Board Action: The Board approved two student appeals, and denied one. It approved the consent agenda, which includes: the March 30 minutes; purchasing bids; changes in summer school fees; Midvale Middle School’s LAND Trust Plan; March Hire and Termination Reports; Formation of the Joint Educator Evaluation Committee; and March Financial Statements. It also approved student travel for: Brighton High Student Government, Drill Team, Drama Productions, Dance Company and Shakespeare Team; Hillcrest High Football; and CTE FCCLA. The Board also met in closed meeting to discuss litigation and the character, professional competence or physical or mental health of an individual.
Superintendent’s Report: Superintendent David Doty talked about the May 1 Canyons District Night at Real Salt Lake, a schedule for bond information presentations and referendum rules for public agencies.
Board Reports: Kim Horiuchi attended the Butler Elementary and Butler Middle School Community Council meetings and relayed information about the bond. She also congratulated Brighton High Model UN students for success at national competition, which included the Award of Merit in the NGO Forum.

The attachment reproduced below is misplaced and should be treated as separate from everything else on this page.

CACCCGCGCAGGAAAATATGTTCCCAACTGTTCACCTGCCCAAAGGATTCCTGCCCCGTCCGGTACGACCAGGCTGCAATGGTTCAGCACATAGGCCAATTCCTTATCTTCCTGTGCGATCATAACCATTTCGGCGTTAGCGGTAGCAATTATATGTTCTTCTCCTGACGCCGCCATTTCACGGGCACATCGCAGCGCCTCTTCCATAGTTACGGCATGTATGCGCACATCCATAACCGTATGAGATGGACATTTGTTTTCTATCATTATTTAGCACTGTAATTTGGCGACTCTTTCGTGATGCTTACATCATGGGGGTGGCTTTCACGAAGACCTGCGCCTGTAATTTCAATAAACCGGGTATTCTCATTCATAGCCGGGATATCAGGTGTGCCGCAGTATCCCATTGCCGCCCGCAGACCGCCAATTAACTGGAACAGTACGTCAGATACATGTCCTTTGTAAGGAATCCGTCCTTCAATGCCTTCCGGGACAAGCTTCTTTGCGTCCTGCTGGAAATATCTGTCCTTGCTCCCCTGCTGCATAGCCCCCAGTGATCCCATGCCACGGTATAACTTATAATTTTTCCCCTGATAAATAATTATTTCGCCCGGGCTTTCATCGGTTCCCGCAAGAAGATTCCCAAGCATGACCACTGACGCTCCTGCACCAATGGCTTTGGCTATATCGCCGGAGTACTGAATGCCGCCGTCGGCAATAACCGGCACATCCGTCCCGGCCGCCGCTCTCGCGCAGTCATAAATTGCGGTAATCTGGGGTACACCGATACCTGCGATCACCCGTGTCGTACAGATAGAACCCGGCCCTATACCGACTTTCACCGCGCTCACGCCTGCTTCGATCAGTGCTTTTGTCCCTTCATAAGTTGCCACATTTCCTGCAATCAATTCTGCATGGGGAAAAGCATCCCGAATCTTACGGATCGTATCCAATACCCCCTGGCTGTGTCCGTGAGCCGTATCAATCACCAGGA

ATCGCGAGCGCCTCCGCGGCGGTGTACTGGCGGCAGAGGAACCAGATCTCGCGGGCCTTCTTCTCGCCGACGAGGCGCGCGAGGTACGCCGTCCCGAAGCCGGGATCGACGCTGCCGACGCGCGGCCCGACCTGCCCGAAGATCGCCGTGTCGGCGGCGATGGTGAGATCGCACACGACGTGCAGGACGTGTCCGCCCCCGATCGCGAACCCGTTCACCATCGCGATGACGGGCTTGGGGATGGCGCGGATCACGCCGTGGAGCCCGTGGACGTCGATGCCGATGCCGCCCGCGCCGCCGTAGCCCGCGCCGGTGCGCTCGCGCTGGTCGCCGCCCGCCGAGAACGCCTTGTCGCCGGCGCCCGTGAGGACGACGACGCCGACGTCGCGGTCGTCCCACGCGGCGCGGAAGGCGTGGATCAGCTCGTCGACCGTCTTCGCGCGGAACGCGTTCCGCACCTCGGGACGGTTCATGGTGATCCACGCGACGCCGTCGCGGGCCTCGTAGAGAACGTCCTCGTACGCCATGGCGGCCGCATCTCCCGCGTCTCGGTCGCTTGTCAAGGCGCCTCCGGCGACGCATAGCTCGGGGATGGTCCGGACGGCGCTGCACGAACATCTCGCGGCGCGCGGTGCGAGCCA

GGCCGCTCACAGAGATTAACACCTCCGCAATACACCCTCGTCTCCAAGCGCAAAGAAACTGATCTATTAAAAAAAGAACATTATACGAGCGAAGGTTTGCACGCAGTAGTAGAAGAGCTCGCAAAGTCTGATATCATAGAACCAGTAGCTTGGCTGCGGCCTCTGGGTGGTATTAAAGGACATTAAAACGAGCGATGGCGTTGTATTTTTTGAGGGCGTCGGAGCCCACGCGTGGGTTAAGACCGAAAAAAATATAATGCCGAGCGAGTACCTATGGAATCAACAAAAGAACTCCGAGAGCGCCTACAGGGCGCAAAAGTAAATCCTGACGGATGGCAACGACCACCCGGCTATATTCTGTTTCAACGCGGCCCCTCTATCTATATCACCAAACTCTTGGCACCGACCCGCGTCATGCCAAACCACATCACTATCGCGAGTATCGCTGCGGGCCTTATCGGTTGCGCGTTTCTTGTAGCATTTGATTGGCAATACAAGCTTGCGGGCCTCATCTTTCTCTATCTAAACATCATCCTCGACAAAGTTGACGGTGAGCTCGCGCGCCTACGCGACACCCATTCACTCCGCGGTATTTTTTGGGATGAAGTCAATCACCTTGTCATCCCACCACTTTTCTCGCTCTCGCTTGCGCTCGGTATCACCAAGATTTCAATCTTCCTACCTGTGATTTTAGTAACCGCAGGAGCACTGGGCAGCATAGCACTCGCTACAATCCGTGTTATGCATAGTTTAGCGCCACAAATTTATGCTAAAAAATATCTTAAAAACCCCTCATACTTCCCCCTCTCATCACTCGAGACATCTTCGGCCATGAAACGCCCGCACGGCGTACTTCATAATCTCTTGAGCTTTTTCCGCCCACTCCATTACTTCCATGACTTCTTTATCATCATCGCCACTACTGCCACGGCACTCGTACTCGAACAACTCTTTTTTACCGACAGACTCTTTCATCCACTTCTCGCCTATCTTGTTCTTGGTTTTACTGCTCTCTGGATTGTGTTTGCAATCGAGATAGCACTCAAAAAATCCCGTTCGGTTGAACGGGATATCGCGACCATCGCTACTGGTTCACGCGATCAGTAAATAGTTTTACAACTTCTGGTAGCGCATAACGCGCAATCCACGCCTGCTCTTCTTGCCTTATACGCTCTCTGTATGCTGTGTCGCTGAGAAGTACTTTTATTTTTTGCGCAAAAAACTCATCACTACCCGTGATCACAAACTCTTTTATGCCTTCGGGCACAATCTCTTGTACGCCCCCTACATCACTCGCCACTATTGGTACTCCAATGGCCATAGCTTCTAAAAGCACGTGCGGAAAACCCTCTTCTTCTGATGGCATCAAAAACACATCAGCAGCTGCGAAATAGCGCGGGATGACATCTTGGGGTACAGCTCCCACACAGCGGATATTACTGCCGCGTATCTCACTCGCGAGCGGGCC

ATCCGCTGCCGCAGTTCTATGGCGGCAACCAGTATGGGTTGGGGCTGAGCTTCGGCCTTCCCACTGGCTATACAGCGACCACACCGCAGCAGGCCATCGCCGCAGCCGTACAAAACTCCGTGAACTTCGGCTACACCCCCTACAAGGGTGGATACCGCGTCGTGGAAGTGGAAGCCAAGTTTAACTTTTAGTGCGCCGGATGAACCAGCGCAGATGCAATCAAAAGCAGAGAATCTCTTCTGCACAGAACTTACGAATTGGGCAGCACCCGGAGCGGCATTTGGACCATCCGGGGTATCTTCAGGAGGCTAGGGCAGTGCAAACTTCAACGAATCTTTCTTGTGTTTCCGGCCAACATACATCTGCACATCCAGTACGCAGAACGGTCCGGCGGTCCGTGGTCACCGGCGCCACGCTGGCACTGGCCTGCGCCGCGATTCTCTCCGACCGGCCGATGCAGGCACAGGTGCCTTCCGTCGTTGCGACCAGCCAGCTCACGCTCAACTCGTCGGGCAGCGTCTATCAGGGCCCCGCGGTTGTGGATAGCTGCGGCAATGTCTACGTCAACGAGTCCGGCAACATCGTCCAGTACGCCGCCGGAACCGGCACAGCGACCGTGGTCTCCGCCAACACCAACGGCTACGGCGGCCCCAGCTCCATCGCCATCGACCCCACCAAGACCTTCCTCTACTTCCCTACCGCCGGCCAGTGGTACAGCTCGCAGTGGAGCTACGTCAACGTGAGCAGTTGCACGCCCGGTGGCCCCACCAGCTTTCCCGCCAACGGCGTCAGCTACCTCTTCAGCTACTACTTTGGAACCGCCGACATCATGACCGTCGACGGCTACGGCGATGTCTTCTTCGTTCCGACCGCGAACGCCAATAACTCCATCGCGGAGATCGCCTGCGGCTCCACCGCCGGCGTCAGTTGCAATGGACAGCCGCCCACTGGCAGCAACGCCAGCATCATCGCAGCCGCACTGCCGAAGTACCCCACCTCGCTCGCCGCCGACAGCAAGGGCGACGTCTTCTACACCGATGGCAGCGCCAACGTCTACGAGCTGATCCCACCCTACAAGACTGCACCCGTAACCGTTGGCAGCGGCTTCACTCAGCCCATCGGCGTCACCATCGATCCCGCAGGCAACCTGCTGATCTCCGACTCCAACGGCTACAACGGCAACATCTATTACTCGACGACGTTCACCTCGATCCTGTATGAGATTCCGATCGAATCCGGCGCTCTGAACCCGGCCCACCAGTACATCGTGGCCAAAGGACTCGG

Kevin Cromar reported on workshops and performances he attended at the National School Boards Association conference in Chicago with Superintendent Doty, Mr. Bradford, and Board member Paul McCarty. He said he hoped to provide a full report in a future Board meeting. He also praised teachers of the year recognitions, and recommended recognizing one employee of the year for every department.
Mont Millerberg also praised the Teacher of the Year recognitions and teachers’ impact on society. He attended the Midvale Elementary 60th Anniversary Celebration, which he likened to a walk down memory lane.
Board Seeks $250 Million Bond; Tax Rates Would Hold Steady